By 2033, the UK government plan a new high-speed rail line that will connect London with Birmingham, Manchester and Leeds. The expectations for the High Speed Two – HS2 – link has already had a huge effect, driving up investment and increasing property prices within the major cities along the planned route.

HS2_Uk Speed Train



Manchester – London in 67 minutes

Travel from major northern UK cities to London will be easier than ever with HS2 in place. Birmingham to London will be a 49-minute journey, and a train from Manchester to London via HS2 will be an hour faster than it is now; down 67 minutes from 127. This is many commuter’s dream, meaning that many will look to live in property which is walking distance from the HS2 terminal in city centres. The increased demand will lead to house price increases, and many investors are putting their money in off-plan property in cities like Birmingham, Manchester and Liverpool to capitalise on this in the future.

A good example model for how enhanced transport links can increase house prices is the Crossrail in London and outer London areas. In London and the South East, the increase in value of residential property close to Crossrail stations, since that project was confirmed in 2007, ranges from 36-60%. Further increases are likely – values tend to get another boost once operations begin – but already smart money is turning to the High Speed Two rail link (HS2), especially now that the route from Birmingham to both Manchester and Leeds has been confirmed.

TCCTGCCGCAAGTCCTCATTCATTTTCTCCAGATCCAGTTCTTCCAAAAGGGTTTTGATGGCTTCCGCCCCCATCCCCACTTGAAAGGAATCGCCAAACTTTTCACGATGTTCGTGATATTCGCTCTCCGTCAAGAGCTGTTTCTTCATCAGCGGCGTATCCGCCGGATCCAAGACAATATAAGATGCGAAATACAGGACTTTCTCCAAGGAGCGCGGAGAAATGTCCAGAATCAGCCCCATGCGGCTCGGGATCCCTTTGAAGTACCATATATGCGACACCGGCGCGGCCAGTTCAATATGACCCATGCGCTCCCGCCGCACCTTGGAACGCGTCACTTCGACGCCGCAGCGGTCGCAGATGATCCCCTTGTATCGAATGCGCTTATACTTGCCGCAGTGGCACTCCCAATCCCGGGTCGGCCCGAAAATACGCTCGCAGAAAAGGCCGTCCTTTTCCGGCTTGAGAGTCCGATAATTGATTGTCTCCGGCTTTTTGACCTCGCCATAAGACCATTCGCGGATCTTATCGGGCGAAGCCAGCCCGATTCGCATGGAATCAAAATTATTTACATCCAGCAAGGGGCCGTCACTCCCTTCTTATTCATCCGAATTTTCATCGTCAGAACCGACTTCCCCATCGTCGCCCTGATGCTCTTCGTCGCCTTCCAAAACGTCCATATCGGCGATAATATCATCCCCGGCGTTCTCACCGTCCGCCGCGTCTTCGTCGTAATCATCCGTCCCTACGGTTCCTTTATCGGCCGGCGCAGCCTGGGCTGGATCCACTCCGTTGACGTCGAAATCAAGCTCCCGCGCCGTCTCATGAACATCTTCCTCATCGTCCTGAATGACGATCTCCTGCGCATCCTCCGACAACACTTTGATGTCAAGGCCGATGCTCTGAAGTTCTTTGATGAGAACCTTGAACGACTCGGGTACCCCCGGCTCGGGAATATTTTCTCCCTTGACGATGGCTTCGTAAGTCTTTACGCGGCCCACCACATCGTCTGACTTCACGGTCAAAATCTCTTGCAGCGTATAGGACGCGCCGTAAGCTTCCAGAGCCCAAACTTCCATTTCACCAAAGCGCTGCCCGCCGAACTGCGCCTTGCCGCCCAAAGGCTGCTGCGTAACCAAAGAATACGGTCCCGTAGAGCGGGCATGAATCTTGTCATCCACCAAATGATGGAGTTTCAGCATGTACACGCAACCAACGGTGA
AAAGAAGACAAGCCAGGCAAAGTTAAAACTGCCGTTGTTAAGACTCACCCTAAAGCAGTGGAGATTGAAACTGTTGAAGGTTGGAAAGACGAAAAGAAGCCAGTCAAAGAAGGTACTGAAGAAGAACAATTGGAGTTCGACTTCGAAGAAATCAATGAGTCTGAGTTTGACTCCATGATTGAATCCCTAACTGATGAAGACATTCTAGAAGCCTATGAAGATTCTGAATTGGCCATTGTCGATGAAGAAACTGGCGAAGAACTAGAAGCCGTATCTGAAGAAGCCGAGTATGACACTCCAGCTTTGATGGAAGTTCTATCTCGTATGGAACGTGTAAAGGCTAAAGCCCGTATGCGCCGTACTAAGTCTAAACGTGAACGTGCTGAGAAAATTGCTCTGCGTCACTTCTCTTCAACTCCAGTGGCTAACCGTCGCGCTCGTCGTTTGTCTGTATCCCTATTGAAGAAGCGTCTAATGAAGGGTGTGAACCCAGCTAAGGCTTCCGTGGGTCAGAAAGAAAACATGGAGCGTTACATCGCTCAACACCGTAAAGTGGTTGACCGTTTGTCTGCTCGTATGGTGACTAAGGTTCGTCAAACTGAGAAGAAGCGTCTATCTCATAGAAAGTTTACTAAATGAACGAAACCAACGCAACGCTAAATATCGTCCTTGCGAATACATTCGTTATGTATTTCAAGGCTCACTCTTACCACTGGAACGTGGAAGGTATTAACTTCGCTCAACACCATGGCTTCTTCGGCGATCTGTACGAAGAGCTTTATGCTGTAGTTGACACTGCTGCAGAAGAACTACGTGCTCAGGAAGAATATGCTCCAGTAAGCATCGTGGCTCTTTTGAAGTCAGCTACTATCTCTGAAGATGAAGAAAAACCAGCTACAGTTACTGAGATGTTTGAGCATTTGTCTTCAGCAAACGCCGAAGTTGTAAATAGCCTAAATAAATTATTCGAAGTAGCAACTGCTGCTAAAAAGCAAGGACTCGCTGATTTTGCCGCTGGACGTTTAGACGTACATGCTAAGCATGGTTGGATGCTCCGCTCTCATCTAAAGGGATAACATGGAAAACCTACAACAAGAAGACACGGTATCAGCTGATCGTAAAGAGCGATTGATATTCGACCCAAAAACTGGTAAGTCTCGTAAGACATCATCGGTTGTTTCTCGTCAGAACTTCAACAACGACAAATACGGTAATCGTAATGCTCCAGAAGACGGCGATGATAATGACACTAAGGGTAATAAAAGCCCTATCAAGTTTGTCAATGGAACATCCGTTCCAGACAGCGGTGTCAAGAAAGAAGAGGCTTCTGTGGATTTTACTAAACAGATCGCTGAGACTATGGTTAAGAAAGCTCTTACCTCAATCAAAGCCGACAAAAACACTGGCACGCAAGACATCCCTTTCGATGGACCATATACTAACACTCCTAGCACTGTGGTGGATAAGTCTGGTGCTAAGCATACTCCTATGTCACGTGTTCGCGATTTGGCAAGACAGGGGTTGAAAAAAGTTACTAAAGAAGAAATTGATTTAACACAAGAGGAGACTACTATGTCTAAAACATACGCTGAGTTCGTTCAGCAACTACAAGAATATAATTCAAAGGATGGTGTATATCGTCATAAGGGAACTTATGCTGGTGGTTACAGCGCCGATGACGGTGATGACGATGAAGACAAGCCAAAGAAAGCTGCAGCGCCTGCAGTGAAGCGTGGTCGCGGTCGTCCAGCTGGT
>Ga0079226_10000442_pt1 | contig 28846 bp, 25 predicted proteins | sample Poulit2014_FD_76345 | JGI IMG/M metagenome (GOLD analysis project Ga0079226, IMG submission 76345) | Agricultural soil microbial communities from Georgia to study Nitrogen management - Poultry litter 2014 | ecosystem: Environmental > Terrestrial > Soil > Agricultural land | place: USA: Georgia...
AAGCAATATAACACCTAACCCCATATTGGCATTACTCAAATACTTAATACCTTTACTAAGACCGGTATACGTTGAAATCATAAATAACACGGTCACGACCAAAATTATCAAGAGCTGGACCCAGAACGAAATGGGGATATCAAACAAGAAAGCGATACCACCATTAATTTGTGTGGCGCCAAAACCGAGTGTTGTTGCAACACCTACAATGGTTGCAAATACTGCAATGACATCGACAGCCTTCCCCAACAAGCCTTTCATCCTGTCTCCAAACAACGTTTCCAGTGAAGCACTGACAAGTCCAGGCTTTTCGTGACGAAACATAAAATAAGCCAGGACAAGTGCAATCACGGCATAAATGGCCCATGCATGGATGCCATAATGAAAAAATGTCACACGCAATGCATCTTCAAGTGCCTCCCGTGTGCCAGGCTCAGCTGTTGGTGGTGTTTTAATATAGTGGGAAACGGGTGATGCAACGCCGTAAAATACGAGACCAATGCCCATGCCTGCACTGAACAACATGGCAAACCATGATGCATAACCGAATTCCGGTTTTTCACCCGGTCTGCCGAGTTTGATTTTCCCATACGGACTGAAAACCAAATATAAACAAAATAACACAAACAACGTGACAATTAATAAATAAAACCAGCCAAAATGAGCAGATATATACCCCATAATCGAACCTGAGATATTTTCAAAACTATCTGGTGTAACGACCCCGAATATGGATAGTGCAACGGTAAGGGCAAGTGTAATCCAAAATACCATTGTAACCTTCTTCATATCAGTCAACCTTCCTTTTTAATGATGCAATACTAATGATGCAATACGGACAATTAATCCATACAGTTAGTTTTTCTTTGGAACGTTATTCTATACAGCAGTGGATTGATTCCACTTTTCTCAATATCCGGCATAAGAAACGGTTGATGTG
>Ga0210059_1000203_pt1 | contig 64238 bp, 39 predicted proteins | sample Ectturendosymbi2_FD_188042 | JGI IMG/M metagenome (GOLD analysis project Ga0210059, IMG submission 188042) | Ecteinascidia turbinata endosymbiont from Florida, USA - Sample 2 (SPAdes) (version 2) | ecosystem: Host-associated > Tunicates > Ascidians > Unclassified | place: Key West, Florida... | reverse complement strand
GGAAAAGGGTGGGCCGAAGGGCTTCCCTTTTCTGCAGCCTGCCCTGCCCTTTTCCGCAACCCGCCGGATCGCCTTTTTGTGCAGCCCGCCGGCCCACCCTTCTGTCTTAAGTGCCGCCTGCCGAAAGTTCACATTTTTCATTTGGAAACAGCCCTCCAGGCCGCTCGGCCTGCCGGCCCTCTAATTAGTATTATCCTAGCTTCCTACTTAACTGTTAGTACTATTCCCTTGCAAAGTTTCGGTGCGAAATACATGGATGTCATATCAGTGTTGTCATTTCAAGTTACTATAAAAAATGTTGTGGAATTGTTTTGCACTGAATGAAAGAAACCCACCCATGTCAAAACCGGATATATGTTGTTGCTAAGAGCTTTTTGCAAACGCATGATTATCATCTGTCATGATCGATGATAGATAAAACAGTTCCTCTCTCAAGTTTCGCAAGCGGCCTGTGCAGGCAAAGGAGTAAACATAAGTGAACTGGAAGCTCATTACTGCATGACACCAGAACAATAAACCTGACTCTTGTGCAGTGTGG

Up to 400 kilometers per hour

The initial plan is for a new railway line between London and the West Midlands carrying 400 meter long trains with as many as 1.100 seats per train. The line would carry trains capable of reaching speeds of up to 250 mph and would run as often as 14 times per hour in each direction. This would be followed by a V-shaped second phase taking services from Birmingham to Manchester and Leeds. The project would triple the capacity of trains across the entire route.

One of the original arguments for the HS2 scheme was to bridge the gap that sits between the north and south, to bring jobs, homes, investments and economic growth to cities other than London. The Northern Powerhouse and, in particular, Manchester became one of the key focal points for the Northern resurgence, along with other cities such as Leeds, Liverpool, Sheffield and Newcastle.

The program originally began under the Labour government in 2009. It is the second High Speed rail project after High Speed 1, which links St Pancras International and the Channel Tunnel, and opened in 2003.

HS2 is to connect eight of the UK’s largest cities; Birmingham, London, Leeds, Manchester, Liverpool, Sheffield, Edinburgh and Glasgow, and will serve 25 stations along the way. It is expected that 15,000 people will be able to travel between London, Birmingham, Manchester and Leeds every hour.

Construction is to be carried out in three phases:

  • Phase 1: Connects London to the West Midlands
  • Phase 2a: Connects the West Midlands and Crewe
  • Phase 2b: Connects Crewe to Manchester and the West Midlands to York and Leeds.